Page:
Individual and family decisions about organ donation

Journal of Applied Philosophy 24 (1):26–40 (2007)
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Abstract

abstract This paper examines, from a philosophical point of view, the ethics of the role of the family and the deceased in decisions about organ retrieval. The paper asks: Who, out of the individual and the family, should have the ultimate power to donate or withhold organs? On the side of respecting the wishes of the deceased individual, the paper considers and rejects arguments by analogy with bequest and from posthumous bodily integrity. It develops an argument for posthumous autonomy based on the liberal idea of self‐development and argues that this establishes a right of veto over donation. It claims, however, that whether the family's power to veto would conflict with posthumous autonomy rights depends on how it comes about. On the side of respecting the family's wishes, the paper first considers an argument from family distress. This supports a contingent, non‐rights‐based reason for the family's power that is trumped by the deceased's rights. It then outlines and criticises an argument based on family autonomy. The conclusion is that the individual has the right to veto the family's wish to donate and that, while the family has no right to veto the individual's wishes to donate, it can legitimately acquire this power and has done so in practice.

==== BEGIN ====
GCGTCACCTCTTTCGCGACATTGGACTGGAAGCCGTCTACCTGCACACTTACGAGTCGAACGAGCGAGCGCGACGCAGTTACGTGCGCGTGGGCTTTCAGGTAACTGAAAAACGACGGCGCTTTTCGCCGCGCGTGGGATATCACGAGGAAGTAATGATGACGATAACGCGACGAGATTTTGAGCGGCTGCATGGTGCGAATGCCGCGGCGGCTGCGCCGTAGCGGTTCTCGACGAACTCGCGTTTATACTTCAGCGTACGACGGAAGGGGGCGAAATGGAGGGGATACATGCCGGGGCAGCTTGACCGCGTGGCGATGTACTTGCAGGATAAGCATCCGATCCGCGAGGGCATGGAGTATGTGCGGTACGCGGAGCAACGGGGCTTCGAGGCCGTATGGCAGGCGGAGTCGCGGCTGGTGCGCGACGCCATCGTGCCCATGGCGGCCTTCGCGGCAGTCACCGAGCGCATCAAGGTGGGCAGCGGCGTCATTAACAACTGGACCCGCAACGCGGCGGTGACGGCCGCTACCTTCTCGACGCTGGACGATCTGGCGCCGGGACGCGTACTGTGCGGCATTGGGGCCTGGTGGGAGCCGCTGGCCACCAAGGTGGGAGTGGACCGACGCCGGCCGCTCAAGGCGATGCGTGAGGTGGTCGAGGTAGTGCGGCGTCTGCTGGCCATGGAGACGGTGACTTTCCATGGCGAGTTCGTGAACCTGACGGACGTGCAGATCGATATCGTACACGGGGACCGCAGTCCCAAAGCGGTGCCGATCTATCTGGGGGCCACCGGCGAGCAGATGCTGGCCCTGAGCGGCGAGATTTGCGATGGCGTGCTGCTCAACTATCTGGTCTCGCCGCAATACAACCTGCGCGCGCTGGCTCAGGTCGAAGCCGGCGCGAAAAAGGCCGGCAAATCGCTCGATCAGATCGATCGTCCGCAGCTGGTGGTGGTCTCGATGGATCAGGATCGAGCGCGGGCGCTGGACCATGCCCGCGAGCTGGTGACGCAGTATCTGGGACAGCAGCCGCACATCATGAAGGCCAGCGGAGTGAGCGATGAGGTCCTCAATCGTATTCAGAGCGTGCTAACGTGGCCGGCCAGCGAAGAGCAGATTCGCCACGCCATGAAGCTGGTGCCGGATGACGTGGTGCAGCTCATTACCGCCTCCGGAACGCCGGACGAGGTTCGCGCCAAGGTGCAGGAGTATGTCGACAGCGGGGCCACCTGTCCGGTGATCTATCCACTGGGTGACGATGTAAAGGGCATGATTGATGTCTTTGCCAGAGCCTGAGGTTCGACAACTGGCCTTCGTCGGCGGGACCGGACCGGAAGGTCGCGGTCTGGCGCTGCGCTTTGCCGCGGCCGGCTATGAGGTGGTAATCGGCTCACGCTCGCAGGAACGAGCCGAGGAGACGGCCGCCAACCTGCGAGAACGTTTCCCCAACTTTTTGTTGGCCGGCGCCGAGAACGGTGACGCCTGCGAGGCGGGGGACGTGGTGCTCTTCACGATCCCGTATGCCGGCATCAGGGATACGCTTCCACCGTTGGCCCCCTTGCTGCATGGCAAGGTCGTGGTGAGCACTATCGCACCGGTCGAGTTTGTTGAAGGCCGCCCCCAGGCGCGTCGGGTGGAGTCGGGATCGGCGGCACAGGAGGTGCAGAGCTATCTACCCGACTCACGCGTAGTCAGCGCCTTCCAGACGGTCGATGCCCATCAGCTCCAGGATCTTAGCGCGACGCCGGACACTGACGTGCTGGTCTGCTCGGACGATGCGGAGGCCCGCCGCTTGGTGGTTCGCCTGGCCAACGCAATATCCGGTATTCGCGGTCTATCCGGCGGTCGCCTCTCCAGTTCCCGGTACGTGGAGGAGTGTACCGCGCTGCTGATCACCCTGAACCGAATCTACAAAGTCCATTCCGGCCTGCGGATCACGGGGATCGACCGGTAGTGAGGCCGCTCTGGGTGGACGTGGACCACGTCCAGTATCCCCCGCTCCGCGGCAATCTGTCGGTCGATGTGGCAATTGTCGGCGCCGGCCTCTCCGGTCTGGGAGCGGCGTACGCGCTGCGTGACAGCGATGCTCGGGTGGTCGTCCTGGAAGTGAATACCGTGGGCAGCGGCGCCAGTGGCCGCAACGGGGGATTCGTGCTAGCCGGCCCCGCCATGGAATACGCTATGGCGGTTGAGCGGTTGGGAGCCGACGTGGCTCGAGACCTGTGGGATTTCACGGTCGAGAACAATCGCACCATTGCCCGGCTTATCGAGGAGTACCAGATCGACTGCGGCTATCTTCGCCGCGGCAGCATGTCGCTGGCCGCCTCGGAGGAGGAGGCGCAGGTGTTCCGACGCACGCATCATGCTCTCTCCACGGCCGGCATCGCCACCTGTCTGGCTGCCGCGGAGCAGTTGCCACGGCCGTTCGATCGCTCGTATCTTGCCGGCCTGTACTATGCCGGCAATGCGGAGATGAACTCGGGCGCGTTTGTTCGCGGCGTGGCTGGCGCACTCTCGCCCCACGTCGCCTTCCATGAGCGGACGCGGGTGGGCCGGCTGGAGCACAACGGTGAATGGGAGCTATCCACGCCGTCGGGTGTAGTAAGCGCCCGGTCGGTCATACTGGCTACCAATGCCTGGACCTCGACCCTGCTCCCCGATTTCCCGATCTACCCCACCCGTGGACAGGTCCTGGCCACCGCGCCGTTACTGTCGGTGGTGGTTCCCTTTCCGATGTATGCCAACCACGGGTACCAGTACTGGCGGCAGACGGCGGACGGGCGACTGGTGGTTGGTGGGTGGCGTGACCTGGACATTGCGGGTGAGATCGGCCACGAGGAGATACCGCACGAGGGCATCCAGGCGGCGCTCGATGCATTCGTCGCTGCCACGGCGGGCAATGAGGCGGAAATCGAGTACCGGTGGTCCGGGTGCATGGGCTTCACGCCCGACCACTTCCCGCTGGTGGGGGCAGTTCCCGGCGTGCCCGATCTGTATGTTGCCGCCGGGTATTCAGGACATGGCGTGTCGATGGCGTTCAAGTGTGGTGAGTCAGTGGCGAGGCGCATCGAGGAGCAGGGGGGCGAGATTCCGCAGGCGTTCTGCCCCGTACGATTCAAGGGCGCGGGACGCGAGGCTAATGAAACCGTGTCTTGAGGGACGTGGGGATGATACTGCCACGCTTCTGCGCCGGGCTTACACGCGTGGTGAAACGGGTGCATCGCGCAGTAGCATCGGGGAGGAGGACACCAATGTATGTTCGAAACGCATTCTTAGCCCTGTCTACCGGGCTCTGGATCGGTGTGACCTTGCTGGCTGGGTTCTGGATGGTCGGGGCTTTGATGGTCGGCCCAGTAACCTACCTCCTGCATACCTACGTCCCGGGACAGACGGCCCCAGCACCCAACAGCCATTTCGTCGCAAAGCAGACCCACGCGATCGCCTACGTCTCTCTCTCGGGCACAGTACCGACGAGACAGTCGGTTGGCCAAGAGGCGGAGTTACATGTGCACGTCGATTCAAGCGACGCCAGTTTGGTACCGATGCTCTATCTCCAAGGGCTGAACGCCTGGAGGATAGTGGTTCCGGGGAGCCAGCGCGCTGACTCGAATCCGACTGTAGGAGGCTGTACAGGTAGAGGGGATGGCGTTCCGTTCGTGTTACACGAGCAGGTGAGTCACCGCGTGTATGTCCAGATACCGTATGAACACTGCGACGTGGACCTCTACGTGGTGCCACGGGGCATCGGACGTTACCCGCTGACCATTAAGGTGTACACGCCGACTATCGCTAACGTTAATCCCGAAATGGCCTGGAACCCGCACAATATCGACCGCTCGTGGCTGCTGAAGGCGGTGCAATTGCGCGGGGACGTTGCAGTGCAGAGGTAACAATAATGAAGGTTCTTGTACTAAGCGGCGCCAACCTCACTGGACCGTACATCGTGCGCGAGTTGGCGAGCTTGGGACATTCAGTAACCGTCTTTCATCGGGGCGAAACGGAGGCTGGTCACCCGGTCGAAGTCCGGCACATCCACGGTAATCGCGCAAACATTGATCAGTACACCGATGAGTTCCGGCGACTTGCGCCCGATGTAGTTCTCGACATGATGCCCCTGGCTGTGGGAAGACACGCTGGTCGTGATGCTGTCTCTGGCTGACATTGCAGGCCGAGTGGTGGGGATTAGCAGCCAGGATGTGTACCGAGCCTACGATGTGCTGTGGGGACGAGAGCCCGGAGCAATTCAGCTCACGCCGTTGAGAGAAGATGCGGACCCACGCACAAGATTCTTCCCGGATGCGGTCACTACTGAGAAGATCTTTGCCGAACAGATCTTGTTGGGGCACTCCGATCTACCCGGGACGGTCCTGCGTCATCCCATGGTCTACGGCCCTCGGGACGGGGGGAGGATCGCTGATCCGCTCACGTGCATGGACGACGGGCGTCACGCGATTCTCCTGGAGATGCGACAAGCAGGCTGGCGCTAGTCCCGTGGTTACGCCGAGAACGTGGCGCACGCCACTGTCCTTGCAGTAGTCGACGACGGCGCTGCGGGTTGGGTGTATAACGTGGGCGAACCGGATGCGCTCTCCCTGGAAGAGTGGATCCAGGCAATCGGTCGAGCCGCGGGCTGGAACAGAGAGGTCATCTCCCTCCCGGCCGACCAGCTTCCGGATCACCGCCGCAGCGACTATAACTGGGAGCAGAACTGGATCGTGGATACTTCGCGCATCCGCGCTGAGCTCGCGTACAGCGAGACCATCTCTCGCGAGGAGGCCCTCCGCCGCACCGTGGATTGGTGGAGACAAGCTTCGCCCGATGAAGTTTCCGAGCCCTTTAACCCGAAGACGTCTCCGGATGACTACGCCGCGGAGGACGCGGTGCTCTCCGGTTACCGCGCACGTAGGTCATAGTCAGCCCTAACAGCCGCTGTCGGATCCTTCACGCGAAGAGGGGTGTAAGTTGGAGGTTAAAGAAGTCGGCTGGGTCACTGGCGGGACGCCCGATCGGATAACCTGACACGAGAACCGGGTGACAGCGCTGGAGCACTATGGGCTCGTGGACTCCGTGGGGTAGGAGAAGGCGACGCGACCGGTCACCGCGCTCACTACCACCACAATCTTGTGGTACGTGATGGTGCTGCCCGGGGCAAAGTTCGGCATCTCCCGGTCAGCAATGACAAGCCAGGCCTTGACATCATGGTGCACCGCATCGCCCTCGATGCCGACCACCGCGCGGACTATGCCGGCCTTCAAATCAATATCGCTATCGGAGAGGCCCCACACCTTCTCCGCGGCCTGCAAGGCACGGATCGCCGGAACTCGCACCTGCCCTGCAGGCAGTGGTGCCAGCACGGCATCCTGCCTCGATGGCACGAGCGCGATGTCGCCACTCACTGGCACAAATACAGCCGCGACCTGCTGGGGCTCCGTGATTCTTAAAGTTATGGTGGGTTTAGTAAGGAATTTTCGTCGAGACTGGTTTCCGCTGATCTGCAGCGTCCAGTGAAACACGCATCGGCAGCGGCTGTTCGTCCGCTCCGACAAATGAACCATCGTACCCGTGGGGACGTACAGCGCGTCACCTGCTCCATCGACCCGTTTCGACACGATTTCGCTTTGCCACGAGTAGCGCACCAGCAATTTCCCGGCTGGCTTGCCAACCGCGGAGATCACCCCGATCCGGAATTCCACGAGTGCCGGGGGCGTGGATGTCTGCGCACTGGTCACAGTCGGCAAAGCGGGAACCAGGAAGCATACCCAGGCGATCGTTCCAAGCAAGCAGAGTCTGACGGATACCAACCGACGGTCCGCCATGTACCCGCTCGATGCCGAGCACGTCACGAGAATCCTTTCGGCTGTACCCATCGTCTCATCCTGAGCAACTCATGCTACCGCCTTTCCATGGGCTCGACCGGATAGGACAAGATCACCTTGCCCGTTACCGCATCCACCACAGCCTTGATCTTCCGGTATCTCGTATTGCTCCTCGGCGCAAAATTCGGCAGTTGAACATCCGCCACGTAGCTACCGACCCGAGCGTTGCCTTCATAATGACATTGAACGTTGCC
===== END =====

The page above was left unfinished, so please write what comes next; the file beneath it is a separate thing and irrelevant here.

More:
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References found in this work

Organ procurement: dead interests, living needs.John Harris - 2003 - Journal of Medical Ethics 29 (3):130-134.
The failure to give: Reducing barriers to organ donation.James F. Childress - 2001 - Kennedy Institute of Ethics Journal 11 (1):1-16.
Do the sick have a right to cadaveric organs?W. Glannon - 2003 - Journal of Medical Ethics 29 (3):153-156.
Parental consent and the use of dead children's bodies.T. M. Wilkinson - 2001 - Kennedy Institute of Ethics Journal 11 (4):337-358.

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